Banking Topics of interest
It is a centre in which financial institutions join together for the purpose of dealing in financial or monetary assets, which may be of short term maturity or long term maturity. The short term means, generally a period upto one year and the term near substitutes to money, denotes any financial asset which can be quickly converted into money with minimum transaction cost.
Terms relating to Money Market
Money Market Refers to the market for short-term requirement and deployment of funds.
Call Money Money lent for one day
Notice Money Money lent for a period exceeding one day
Term Money Money lend for 15 days or more in Inter-bank market
Held till maturity Securities which are not meant for sale and shall be kept till maturity
Held for trading Securities acquired by the banks with the intention to trade by taking advantage of the short-term price/ interest rate movements will be classified under held for trading.
Available for sale The securities which do not fall within the above two categories i.e. HTM or HFT will be classified under available for sale.
Yield to maturity Expected rate of return on an existing security purchased from the market
Coupon Rate Specified interest rate on a fixed maturity security fixed at the time of issue.
Treasury operations Trading in government securities in the market. An investor Bank can purchase these securities in the primary market. Trading takes place in the secondary market.
Gilt Edged security Government security that is a claim on the government and is a secure financial instrument which guarantees certainty of both capital and interest. These securities are free of default risk or credit risk, which leads to low market risk and high liquidity.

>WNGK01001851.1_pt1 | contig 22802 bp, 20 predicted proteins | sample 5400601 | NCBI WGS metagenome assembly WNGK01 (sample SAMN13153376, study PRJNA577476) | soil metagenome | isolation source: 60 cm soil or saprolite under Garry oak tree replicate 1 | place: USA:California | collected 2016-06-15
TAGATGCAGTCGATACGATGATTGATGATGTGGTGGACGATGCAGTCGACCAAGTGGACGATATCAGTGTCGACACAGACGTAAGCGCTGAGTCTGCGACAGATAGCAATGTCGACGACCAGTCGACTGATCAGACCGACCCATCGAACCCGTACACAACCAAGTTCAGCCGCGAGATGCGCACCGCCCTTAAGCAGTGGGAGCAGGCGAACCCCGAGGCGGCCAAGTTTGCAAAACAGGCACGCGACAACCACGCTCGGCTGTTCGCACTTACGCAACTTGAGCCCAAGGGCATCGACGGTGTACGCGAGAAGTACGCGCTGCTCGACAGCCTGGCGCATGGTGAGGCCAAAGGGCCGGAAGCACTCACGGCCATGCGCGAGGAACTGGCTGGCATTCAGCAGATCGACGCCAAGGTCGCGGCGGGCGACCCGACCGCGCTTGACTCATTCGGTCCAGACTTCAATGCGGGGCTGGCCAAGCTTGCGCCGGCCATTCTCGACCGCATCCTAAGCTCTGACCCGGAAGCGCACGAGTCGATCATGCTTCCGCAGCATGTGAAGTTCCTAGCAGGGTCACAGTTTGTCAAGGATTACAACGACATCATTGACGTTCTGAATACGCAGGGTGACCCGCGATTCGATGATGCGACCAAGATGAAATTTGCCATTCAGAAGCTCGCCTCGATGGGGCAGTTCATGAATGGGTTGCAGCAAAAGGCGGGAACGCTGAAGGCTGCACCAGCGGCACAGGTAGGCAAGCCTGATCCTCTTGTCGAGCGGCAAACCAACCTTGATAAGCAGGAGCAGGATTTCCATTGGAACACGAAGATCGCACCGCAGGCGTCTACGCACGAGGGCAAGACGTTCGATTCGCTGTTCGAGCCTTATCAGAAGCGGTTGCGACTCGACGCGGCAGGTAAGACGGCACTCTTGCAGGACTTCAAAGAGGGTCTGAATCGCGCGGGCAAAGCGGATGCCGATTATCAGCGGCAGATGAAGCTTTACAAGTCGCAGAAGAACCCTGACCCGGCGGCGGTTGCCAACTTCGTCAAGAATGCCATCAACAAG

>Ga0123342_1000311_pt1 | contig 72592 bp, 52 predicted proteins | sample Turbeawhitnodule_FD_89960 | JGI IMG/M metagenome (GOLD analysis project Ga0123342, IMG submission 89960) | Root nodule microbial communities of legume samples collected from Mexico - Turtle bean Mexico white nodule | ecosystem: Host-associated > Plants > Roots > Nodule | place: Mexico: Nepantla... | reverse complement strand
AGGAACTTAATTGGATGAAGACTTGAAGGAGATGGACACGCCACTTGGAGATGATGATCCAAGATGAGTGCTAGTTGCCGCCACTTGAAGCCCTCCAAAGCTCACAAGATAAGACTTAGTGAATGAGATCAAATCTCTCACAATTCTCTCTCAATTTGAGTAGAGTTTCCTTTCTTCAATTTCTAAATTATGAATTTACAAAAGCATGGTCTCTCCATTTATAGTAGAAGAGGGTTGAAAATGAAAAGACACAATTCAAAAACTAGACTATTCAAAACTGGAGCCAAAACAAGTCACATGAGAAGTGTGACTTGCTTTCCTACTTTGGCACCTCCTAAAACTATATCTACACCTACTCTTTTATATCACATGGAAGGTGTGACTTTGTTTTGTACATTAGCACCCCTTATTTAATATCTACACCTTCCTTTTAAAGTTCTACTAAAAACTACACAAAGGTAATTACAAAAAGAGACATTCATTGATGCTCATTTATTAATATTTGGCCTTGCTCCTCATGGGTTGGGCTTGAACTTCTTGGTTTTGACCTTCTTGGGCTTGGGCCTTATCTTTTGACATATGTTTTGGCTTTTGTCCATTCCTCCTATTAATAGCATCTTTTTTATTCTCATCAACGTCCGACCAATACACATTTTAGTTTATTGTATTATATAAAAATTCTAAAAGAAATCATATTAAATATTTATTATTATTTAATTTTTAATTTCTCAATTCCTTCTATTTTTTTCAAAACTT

CALL/NOTICE MONEY MARKET
OPERATIONS IN INDIA
The money market is a market for short-term financial assets that are close substitutes of money. The most important feature of a money market instrument is that it is liquid and can be turned over quickly at low cost and provides an avenue for equilibrating the short-term surplus funds of lenders and the requirements of borrowers. The call/notice money market forms an important segment of the Indian money market. Under call money market, funds are transacted on overnight basis and under notice money market, funds are transacted for the period between 2 days and 14 days.
Banks borrow in this money market for the following propose.
• To fill the gaps or temporary mismatches in funds
• To meet the CRR & SLR Mandatory requirements as stipulated by the Central bank
• To meet sudden demand for funds arising out of large outflows
Thus call money usually serves the role of equilibrating the short-term liquidity position of banks
Participants in call/notice money market currently include banks, Primary Dealers (PDs), development finance institutions, insurance companies and select mutual funds. Of these, banks and PDs can operate both as borrowers and lenders in the market. But non-bank institutions (such as all-India FIs, select Insurance Companies or Mutual Funds), which have been given specific permission to operate in call/notice money market can, however, operate as lenders only. No new non-bank institutions are permitted to operate (i.e., lend) in the call/notice money market with effect from May 5, 2001. In case any eligible institution has genuine difficulty in deploying its excess liquidity, RBI may consider providing temporary permission to lend a higher amount in call/notice money market for a specific period on a case-by-case basis.
Effective from Aug 06, 2005 non-bank participants except Primary Dealers are to discontinue participate, to make the call money market pure inter-bank market.
Prudential norms of RBI
Lending of scheduled commercial banks, on a fortnightly average basis, should not exceed 25 per cent of their capital fund. However, banks are allowed to lend a maximum of 50% on any day, during a fortnight.
Borrowings by scheduled commercial banks should not exceed 100 per cent of their capital fund or 2 per cent of aggregate deposits, whichever is higher. However, banks are allowed to borrow a maximum of 125 per cent of their capital fund on any day, during a fortnight.
Eligible participants are free to decide on interest rates in call/notice money market.
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